Reinvention Failures: Managers' Miscues Hurt Creative Rebirths

Blame management, not designers - at least that’s the opinion among many observers regarding the revolving door at struggling fashion houses.

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Karl Lagerfeld

Photo By WWD Staff

A Lanvin look

Photo By WWD Staff

PARIS — Blame the management, not the designers.

At least that’s the opinion of a growing chorus of recruitment experts, consultants, retailers and other industry observers regarding the continuing revolving door at several fashion houses where rejuvenation attempts are struggling.

Most observers contend overhauling a storied fashion house with fresh design talent remains a valid business formula. But surveying a slew of recent designer changes — at Leonard, Cerruti, Nina Ricci, Louis Féraud, Guy Laroche, Balmain, Claude Montana and Bill Blass, to name but a few — they say the industry must take a harder look at brand potential before embarking on a renewal campaign — and more carefully engineer matches between designers, management and brands.

What’s more, some went so far as to say that the industry must bite the bullet and shutter some houses that have so far failed to spark a renaissance.

“Reviving an old brand? I think it’s done,” said Karl Lagerfeld, who is a master at it. “What can be revived has been revived.

“I am not really interested in the future — or ‘no future’ —of Nina Ricci, Louis Féraud, Leonard, Cerruti, Bill Blass or Guy Laroche,” he continued. “They lost their ‘image’ a long time ago, and are just surviving businesses with more or less chances to survive [due to] too many changes of owners, designers, etc.”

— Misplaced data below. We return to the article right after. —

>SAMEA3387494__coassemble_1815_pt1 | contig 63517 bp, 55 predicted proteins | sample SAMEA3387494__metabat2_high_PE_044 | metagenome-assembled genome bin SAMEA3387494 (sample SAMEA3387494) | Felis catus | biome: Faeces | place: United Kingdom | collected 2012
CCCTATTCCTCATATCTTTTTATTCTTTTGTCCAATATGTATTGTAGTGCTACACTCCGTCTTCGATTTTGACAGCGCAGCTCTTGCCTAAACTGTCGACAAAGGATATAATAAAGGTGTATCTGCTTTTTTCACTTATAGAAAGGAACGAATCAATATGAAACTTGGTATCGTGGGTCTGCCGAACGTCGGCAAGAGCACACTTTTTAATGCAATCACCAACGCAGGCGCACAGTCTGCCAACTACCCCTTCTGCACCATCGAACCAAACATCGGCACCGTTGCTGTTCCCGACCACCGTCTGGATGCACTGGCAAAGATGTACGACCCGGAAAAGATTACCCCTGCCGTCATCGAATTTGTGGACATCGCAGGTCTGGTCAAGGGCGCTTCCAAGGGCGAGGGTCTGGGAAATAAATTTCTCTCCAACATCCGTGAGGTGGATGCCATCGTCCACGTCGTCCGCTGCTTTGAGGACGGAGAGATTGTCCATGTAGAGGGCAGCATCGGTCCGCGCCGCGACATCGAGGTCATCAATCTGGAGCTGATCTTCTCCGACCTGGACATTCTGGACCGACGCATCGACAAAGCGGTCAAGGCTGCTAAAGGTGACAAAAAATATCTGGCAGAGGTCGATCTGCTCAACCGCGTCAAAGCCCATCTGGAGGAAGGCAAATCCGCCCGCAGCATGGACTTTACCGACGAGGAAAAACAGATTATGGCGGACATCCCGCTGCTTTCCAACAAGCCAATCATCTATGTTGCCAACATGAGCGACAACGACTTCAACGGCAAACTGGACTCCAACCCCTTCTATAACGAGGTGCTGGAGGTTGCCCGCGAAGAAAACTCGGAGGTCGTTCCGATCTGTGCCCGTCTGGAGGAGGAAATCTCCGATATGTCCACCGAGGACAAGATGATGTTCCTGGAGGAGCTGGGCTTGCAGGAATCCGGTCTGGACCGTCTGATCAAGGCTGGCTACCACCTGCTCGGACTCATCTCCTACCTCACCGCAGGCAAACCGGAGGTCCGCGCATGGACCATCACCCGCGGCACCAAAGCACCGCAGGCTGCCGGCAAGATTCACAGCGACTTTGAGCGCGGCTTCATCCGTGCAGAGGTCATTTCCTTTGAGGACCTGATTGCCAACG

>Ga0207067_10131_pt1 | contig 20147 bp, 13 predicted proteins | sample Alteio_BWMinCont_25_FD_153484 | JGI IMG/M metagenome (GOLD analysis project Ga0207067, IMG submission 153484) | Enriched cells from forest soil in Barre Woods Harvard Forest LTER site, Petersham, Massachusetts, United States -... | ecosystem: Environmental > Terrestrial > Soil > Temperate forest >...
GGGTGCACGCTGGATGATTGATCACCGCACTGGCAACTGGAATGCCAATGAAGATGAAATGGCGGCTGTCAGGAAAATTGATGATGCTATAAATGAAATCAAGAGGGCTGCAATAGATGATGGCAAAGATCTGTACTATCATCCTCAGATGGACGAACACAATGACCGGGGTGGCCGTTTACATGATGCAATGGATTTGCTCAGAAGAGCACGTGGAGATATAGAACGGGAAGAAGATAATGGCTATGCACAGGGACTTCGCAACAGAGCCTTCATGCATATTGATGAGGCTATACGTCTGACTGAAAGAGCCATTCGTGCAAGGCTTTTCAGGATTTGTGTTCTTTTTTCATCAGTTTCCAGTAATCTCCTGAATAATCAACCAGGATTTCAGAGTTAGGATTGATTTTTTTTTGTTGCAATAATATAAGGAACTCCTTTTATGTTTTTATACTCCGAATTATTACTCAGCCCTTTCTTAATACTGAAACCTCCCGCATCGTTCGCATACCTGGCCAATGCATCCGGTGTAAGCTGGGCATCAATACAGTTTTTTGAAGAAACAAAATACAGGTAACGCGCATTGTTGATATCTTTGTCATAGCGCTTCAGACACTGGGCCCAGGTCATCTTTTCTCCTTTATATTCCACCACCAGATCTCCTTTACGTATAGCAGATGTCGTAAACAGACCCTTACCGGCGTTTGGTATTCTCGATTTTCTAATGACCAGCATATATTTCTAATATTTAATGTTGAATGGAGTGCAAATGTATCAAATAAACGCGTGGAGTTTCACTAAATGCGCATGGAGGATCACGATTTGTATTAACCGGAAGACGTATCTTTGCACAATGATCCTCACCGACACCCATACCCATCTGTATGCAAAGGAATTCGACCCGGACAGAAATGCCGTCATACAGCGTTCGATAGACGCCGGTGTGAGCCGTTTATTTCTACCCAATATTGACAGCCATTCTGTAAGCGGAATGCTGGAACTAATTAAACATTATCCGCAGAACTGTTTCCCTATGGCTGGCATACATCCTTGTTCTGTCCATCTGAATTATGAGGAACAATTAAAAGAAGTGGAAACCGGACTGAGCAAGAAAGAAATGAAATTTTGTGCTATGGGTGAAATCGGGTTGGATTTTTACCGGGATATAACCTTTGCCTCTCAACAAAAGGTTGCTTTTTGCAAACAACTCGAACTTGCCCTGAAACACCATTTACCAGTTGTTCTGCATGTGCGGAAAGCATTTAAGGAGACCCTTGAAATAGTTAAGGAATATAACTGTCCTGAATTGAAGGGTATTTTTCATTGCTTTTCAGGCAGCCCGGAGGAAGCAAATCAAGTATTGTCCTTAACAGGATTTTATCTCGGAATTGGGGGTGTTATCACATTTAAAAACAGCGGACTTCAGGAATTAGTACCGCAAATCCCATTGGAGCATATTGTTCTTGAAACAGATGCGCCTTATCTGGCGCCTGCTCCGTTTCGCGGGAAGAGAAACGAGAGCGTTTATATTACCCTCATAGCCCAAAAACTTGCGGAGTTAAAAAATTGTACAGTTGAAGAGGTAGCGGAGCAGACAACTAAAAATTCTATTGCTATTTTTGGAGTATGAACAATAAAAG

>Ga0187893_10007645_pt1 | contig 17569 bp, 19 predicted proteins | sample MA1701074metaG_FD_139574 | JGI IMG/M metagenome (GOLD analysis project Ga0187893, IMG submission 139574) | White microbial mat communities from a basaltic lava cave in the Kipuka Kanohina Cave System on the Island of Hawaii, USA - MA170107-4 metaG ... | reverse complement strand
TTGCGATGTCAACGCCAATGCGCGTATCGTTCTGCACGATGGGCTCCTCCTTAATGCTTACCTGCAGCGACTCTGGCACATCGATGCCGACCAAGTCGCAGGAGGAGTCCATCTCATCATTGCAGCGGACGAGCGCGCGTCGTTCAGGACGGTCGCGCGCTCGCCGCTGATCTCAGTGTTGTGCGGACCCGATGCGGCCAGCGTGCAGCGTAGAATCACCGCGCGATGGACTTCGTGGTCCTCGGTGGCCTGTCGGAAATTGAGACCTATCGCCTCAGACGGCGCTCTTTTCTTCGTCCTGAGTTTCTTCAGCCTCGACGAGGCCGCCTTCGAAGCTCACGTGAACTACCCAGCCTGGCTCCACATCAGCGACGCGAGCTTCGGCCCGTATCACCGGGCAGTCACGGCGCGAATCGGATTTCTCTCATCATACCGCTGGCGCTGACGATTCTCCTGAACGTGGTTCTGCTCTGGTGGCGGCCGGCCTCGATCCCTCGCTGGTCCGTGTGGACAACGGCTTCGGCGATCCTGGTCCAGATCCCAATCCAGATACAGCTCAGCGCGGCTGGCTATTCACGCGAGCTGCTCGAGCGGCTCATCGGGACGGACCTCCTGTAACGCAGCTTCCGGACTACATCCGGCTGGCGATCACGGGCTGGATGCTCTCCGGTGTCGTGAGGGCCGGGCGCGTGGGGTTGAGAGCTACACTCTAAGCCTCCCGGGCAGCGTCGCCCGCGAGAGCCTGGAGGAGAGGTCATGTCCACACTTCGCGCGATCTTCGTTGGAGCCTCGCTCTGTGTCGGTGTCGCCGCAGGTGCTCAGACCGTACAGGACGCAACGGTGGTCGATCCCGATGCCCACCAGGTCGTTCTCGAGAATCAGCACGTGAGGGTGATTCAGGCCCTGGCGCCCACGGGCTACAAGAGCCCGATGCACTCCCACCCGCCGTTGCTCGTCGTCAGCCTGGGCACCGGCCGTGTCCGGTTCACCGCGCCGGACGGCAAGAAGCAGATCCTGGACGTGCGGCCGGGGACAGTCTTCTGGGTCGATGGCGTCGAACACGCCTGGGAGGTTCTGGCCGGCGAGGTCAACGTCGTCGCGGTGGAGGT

But industry consultant Jean-Jacques Picart believes the blame for any failure lies firmly with the owners and management. “Please don’t blame systematically designers when rebranding fails,” he urged. “It’s not only a matter of capacity and talent on behalf of the designer. It’s much more the talent of the manager who has done the wrong casting. [Managers] are not really checking their own capability to rebrand the house.”

Picart said managers often chose designers based more on their ability to attract immediate attention from retailers and editors, rather than their suitability for the house’s history and aesthetic. Media attention is definitely a “booster” for a job well done, he allowed, but it should not be used as the main engine for a brand’s rejuvenation.
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